Harry Belafonte Songs:
Every Song has its Story
Song Story: Jamaica Farewell
Growing up, one of artist records my Jamaican- and Cuban-born parents would play was Harry Belafonte. One of my favorite songs was “Jamaica Farewell.” Jamaica Farewell shares the beauties and uniquenesses of the West Indies. It’s also a story longing to be able to stay in the Caribbean. The lyrics were written by Irving Burgie who performed under the moniker Lord Burgess. Burgess also wrote many other songs made popular by Harry Belafonte. I had to pleasure of meeting Mr Burgie on the 50th anniversary of Day-O becoming a million-seller on the Billboard charts. Jamaica Farewell itself, reached number 14 on the Billboard charts.
Jamaica Farewell is a blend of the Jamaican folk style known as mento and the more well known Trinidadian folk style known as calypso. According to Wikipedia:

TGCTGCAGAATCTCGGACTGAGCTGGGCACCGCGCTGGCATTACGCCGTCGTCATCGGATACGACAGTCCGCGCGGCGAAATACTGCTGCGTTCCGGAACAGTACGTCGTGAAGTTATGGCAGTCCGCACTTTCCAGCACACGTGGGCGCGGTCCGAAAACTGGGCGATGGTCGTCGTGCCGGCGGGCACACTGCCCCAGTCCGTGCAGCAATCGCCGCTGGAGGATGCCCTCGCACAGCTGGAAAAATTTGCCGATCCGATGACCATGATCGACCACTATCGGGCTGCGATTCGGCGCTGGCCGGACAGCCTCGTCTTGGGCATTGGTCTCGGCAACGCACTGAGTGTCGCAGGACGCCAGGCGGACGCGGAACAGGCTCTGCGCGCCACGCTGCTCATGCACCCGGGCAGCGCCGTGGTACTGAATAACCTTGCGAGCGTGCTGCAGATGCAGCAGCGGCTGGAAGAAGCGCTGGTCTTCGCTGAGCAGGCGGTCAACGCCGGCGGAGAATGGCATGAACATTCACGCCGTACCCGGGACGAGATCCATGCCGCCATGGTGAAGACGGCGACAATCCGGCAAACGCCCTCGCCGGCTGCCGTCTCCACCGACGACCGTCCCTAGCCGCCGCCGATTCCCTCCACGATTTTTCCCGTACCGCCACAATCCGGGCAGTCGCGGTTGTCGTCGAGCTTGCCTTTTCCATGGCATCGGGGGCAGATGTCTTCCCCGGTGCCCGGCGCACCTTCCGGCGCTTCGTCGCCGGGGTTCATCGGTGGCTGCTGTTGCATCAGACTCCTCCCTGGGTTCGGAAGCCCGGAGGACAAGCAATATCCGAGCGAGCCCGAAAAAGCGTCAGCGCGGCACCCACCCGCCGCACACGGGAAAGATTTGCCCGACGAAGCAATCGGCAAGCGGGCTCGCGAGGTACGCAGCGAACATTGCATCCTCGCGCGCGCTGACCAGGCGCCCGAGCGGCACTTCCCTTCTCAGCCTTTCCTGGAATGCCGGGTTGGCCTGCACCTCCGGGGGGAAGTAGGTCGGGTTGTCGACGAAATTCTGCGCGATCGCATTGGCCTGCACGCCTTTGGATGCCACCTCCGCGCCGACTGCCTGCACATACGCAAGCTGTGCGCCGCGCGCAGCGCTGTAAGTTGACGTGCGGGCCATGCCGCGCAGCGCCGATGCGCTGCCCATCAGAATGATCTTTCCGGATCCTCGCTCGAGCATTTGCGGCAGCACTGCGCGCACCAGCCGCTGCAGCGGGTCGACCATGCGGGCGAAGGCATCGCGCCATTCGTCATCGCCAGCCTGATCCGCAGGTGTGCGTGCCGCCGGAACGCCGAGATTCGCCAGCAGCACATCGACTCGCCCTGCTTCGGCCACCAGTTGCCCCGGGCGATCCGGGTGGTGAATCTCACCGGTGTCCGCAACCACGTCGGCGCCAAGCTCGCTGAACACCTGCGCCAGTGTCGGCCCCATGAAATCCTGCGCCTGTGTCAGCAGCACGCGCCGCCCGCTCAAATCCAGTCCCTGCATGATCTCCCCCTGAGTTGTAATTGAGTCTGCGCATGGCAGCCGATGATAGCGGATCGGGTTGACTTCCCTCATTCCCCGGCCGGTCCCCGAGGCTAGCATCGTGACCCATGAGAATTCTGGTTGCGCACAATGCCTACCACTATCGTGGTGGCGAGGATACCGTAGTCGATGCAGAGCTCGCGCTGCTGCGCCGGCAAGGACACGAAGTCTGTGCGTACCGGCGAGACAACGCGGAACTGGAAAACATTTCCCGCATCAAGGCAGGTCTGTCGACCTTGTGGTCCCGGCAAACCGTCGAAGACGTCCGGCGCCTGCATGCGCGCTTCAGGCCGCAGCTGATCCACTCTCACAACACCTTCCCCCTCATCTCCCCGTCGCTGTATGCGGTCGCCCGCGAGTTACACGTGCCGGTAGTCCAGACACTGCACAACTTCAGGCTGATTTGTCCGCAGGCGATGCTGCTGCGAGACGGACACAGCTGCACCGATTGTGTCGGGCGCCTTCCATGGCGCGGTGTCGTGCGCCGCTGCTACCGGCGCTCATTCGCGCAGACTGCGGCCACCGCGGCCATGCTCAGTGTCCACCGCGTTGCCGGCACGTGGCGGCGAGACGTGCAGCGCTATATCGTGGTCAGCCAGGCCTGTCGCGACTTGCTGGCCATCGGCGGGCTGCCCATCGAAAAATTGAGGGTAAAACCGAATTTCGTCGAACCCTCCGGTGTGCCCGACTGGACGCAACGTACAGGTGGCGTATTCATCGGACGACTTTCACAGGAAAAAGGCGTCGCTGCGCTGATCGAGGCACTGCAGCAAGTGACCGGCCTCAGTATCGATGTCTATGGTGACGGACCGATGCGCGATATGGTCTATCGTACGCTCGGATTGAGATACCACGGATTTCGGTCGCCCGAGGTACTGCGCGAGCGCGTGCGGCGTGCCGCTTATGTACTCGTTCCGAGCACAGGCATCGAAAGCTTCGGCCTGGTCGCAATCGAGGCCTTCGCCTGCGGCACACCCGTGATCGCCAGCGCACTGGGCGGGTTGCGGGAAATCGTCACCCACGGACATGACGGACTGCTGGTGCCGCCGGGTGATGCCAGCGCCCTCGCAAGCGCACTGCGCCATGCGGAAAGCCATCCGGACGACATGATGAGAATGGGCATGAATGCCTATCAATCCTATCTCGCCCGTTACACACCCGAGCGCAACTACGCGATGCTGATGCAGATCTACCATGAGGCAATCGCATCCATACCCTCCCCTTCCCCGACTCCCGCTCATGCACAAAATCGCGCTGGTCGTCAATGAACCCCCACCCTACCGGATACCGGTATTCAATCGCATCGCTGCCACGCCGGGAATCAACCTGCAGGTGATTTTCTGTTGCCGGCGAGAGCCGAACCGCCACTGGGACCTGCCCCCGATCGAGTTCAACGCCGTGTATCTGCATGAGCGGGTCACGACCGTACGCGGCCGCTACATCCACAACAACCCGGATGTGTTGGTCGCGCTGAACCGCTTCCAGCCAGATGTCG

Mento is a style of Jamaican folk music that predates and has greatly influenced ska and reggae music. It is a fusion of African rhythmic elements and European elements, which reached his peak popularity in the 1940s and 1950s.
But here’s now wikipedia describes calypso:
Calypso is a style of Afro-Caribbean music that originated in Trinidad and Tobago during the early to mid-19th century and eventually spread to the rest of the Caribbean Antilles and Venezuela by the mid-20th century. Its rhythms can be traced back to West African Kaiso and the arrival of French planters and their slaves from the French Antilles in the 18th century.
As you can see, both mento and calypso have similar origins so it’s understandable how they could be confused with each other.
Many, including Harry Belafonte himself, have said that the song was popular in the West Indies since long before Burgess. It is believed, however, that Burgess compiled and modified the song from many folk pieces to make a new song. Burgess acknowledged his use of the tune of another mento called “Iron Bar”.
Many artists, including The Kingston Trio, have recorded this Jamaican classic.